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Assume that I have an array of strings, some of which are already free'd, as an example:

char **array;
array = malloc(20*sizeof(char*));

for(i=0;i<arr_size;i++)
{
    array[i]='\0';
    free(array[i]);
}
free(array);

Is this a correct way to do it? Because I still seem to get some memory leaks, in my case an array of 20 strings where 9 are already freed.

I guess the question is how to go about freeing "freed" strings. Thanks for the help!

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Does this compile? What is the declaration of array? –  Ed Heal Mar 12 at 18:04
    
char ** array; array =malloc(20*sizeof(char*)); –  Pavoo Mar 12 at 18:05
    
So why the single quotes? –  Ed Heal Mar 12 at 18:07

4 Answers 4

up vote 2 down vote accepted

I guess the question is how to go about freeing "freed" strings.

Well, you don't. You must free every malloc'ed string exactly once. Calling free several times on the same string will lead to undefined behaviour.

That aside, your problem is the following:

array[i]='\0';

Here, you are overwriting the value of the pointer before you free it.

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Also, array[i] has not been malloced. Only array has been malloced. Freeing it will probably cause a crash. –  cup Mar 12 at 18:11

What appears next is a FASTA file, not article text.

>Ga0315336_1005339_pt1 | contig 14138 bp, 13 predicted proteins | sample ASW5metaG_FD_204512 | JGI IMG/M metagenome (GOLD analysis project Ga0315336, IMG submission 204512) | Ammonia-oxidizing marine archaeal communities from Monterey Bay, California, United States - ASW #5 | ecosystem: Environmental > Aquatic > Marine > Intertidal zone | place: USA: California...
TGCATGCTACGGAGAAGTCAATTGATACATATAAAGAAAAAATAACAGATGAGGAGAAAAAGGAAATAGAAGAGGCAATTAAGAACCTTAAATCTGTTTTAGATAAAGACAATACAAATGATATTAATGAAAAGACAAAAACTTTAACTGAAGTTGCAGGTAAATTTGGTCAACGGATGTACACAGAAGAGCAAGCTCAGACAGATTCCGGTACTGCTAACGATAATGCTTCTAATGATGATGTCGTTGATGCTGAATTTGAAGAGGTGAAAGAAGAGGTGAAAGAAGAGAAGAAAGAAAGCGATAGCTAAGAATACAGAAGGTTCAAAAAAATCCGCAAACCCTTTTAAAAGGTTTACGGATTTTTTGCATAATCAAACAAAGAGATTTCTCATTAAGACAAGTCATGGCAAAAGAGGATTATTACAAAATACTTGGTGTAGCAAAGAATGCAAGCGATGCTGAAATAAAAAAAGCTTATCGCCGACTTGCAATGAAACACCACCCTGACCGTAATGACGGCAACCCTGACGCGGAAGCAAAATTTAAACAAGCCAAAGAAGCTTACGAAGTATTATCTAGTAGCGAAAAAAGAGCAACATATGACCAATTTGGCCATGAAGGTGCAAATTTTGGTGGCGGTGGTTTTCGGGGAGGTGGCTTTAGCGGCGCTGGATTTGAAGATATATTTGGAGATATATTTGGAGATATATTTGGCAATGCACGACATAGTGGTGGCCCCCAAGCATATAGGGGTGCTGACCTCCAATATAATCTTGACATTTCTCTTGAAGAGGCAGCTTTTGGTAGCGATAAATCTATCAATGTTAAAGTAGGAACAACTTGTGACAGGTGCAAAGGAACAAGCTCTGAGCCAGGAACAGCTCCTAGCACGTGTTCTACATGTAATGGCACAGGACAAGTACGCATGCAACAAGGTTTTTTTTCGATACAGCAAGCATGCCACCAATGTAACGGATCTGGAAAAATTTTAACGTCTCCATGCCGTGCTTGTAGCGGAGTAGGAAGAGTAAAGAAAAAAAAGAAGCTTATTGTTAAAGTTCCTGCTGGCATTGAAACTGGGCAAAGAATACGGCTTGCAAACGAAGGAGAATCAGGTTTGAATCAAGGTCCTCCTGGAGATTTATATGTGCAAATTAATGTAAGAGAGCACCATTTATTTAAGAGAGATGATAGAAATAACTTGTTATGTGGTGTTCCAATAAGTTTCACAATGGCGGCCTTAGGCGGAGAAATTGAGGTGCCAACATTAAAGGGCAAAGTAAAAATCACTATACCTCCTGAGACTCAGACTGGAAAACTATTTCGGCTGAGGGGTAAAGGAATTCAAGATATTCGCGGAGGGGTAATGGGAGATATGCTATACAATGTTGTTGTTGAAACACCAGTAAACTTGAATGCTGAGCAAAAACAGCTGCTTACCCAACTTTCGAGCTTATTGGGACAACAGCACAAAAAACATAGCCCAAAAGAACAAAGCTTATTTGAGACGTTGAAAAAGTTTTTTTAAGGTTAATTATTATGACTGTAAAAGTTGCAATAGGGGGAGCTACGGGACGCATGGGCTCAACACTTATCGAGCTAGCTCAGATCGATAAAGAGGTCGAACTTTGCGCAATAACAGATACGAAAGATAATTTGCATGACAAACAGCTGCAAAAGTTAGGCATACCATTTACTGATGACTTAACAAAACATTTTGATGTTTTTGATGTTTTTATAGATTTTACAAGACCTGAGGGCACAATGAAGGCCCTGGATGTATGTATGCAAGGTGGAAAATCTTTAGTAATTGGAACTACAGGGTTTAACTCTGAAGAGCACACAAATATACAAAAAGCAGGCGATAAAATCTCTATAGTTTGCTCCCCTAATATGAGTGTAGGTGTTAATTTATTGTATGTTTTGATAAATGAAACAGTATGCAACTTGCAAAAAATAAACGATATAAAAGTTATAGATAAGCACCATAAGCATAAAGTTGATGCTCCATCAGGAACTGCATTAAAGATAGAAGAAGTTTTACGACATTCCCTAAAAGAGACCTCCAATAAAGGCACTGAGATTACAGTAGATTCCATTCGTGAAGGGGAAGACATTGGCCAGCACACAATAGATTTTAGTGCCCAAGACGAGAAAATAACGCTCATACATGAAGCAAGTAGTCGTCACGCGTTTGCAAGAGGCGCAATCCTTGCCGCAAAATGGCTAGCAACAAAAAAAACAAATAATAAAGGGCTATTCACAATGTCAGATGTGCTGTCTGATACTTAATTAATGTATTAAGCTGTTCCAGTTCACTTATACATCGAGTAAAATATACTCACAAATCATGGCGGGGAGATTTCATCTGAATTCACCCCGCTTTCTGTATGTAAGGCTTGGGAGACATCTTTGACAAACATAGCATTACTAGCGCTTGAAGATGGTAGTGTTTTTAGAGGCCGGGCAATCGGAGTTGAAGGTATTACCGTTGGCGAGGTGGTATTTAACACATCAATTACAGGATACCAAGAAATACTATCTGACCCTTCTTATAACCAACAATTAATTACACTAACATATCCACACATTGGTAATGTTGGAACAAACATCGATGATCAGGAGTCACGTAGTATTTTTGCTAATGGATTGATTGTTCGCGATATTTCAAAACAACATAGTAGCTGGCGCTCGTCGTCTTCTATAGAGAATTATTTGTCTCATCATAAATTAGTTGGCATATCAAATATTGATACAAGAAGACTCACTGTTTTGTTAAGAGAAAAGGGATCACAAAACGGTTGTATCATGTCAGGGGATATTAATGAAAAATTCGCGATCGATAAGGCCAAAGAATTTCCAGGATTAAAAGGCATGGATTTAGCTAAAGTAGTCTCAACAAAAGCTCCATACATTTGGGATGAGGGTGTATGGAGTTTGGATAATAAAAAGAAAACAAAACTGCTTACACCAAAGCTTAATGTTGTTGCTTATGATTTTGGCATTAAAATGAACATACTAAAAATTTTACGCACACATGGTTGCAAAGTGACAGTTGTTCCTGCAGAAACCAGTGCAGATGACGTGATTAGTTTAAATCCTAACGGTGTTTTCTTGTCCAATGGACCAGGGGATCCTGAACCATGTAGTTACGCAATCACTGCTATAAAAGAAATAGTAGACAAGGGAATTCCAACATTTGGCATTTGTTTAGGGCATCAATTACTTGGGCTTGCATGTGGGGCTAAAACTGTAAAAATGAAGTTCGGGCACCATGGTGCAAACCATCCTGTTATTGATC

1  
... And it is being assigned a character not a string –  Ed Heal Mar 12 at 18:14

By convention, you should always set a pointer to NULL after free-ing. Then you should check to see if the pointer is NULL, if not, then you can free. That way you can keep track of which ones have been free-ed and which ones haven't.

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2  
You don't even have to check for NULL when freeing, free(NULL) is harmless. –  sth Mar 12 at 18:10
    
Really? That's new to me. –  Tobi Lehman Mar 12 at 18:53
    
See for example this standard draft, in 7.22.3.3/2: "If ptr is a null pointer, no action occurs." –  sth Mar 12 at 19:23

1 malloc() allocation requires just 1 free() to deallocate memory. So free(array); is sufficient to deallocate the memory.

free() deallocating memory is counter to allocated memory dynamically using malloc().

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Nope. free(array) does not 'deallocate memory', it only frees the array of pointers, but it doesn't free the strings which are pointed to by the array's items. –  CiaPan Mar 12 at 19:40

Using free(array[i]); will cause problems / strange errors as you are trying to free a pointer whose value (pointer) you have changed on the previous line.

The code array[i]='\0';

may not have the desired results as it is setting the pointer value not the character contents. Perhaps sprintf(array[i],"\0"); would be better

char **array=NULL;  //(Helps you to give it an initial value pointing to NULL)

array = malloc(arr_size+1);  

if (!array[i])
{
// array == NULL which is not right after malloc
// there has been an error with malloc, trap and exit somehow
}
else
{
// Use array as you wish as it has been allocated, take care not to 
// run past the end of the array length
}

if (array[i]) free(array[i]);   // checks that it is not NULL anymore, as NULL does not need freeing.

You could expand the IF statement to: (means that same as above, but includes forcing a freed variable to NULL)

if (array[i]!=NULL) 
{
 free(array[i]);   
 array[i] = NULL;
}
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